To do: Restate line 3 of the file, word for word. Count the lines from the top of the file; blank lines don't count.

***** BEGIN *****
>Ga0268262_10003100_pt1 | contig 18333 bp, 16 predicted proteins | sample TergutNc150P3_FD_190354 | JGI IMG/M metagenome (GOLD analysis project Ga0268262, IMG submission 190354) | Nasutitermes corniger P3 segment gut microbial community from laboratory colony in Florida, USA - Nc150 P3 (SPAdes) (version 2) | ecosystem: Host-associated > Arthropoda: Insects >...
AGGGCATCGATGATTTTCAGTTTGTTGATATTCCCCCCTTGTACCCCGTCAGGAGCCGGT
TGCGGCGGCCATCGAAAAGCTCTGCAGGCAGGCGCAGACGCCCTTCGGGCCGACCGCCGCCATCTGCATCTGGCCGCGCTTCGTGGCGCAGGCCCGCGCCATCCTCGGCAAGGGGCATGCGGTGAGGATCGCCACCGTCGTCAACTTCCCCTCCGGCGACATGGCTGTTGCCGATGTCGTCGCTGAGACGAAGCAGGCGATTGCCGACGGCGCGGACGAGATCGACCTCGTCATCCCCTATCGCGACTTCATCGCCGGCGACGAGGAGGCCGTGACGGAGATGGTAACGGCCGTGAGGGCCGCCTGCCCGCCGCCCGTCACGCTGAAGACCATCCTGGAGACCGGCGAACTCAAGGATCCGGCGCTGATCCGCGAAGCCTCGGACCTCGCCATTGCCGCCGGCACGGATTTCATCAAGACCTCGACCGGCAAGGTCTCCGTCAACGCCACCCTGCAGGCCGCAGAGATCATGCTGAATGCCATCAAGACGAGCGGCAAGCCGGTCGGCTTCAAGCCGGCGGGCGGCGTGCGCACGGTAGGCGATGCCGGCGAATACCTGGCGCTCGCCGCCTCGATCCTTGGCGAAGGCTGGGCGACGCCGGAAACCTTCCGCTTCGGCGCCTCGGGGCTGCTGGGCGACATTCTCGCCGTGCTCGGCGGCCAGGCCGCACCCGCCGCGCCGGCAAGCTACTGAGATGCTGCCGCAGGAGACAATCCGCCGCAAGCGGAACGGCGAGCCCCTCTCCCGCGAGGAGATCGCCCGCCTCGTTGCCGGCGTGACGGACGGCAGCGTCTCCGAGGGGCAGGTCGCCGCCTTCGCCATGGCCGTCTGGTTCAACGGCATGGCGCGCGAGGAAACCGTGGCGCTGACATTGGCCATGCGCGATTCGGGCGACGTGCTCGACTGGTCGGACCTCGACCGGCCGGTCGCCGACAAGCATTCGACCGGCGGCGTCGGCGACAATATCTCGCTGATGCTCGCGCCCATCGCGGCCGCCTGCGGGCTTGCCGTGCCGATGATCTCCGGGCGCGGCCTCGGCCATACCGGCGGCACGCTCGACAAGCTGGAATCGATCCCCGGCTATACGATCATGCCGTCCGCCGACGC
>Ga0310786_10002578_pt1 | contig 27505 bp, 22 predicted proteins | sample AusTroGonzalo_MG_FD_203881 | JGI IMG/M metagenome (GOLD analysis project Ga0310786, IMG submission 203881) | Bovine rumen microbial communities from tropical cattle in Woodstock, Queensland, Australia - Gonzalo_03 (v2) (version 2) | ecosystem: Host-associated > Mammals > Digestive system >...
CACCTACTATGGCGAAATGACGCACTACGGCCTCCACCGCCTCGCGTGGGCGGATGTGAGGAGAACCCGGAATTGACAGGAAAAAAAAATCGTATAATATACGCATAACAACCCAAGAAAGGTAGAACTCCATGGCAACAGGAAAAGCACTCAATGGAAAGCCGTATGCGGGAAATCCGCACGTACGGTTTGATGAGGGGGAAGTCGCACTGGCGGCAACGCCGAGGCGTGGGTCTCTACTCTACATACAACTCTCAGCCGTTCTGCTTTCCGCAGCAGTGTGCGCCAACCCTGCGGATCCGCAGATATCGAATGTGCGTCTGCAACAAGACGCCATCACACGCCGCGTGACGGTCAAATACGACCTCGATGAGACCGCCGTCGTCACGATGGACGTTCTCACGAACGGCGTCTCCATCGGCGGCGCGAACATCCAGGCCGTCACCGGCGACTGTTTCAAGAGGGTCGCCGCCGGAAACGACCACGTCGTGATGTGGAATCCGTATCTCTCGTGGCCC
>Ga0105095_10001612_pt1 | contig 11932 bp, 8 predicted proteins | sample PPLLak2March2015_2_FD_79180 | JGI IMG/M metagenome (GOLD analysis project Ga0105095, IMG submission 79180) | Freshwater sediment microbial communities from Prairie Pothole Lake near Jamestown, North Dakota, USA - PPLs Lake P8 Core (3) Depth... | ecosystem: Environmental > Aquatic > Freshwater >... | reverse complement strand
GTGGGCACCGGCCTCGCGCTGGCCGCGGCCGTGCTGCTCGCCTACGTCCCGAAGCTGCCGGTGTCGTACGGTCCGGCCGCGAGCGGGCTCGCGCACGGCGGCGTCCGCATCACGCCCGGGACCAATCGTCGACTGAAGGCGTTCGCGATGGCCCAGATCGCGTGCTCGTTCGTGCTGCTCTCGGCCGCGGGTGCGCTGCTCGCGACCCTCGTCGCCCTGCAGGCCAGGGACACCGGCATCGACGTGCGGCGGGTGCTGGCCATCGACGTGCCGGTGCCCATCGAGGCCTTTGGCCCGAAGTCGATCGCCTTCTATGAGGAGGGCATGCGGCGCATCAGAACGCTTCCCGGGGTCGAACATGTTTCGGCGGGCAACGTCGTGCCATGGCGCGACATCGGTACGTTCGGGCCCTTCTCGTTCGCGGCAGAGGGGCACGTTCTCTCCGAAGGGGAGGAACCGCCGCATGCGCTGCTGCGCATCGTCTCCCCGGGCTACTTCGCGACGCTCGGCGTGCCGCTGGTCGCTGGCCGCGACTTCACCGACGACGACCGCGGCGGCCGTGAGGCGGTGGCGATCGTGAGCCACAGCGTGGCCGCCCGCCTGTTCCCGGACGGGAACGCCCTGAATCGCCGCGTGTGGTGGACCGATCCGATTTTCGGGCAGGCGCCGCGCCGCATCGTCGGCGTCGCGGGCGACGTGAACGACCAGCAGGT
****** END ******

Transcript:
TGCGGCGGCCATCGAAAAGCTCTGCAGGCAGGCGCAGACGCCCTTCGGGCCGACCGCCGCCATCTGCATCTGGCCGCGCTTCGTGGCGCAGGCCCGCGCCATCCTCGGCAAGGGGCATGCGGTGAGGATCGCCACCGTCGTCAACTTCCCCTCCGGCGACATGGCTGTTGCCGATGTCGTCGCTGAGACGAAGCAGGCGATTGCCGACGGCGCGGACGAGATCGACCTCGTCATCCCCTATCGCGACTTCATCGCCGGCGACGAGGAGGCCGTGACGGAGATGGTAACGGCCGTGAGGGCCGCCTGCCCGCCGCCCGTCACGCTGAAGACCATCCTGGAGACCGGCGAACTCAAGGATCCGGCGCTGATCCGCGAAGCCTCGGACCTCGCCATTGCCGCCGGCACGGATTTCATCAAGACCTCGACCGGCAAGGTCTCCGTCAACGCCACCCTGCAGGCCGCAGAGATCATGCTGAATGCCATCAAGACGAGCGGCAAGCCGGTCGGCTTCAAGCCGGCGGGCGGCGTGCGCACGGTAGGCGATGCCGGCGAATACCTGGCGCTCGCCGCCTCGATCCTTGGCGAAGGCTGGGCGACGCCGGAAACCTTCCGCTTCGGCGCCTCGGGGCTGCTGGGCGACATTCTCGCCGTGCTCGGCGGCCAGGCCGCACCCGCCGCGCCGGCAAGCTACTGAGATGCTGCCGCAGGAGACAATCCGCCGCAAGCGGAACGGCGAGCCCCTCTCCCGCGAGGAGATCGCCCGCCTCGTTGCCGGCGTGACGGACGGCAGCGTCTCCGAGGGGCAGGTCGCCGCCTTCGCCATGGCCGTCTGGTTCAACGGCATGGCGCGCGAGGAAACCGTGGCGCTGACATTGGCCATGCGCGATTCGGGCGACGTGCTCGACTGGTCGGACCTCGACCGGCCGGTCGCCGACAAGCATTCGACCGGCGGCGTCGGCGACAATATCTCGCTGATGCTCGCGCCCATCGCGGCCGCCTGCGGGCTTGCCGTGCCGATGATCTCCGGGCGCGGCCTCGGCCATACCGGCGGCACGCTCGACAAGCTGGAATCGATCCCCGGCTATACGATCATGCCGTCCGCCGACGC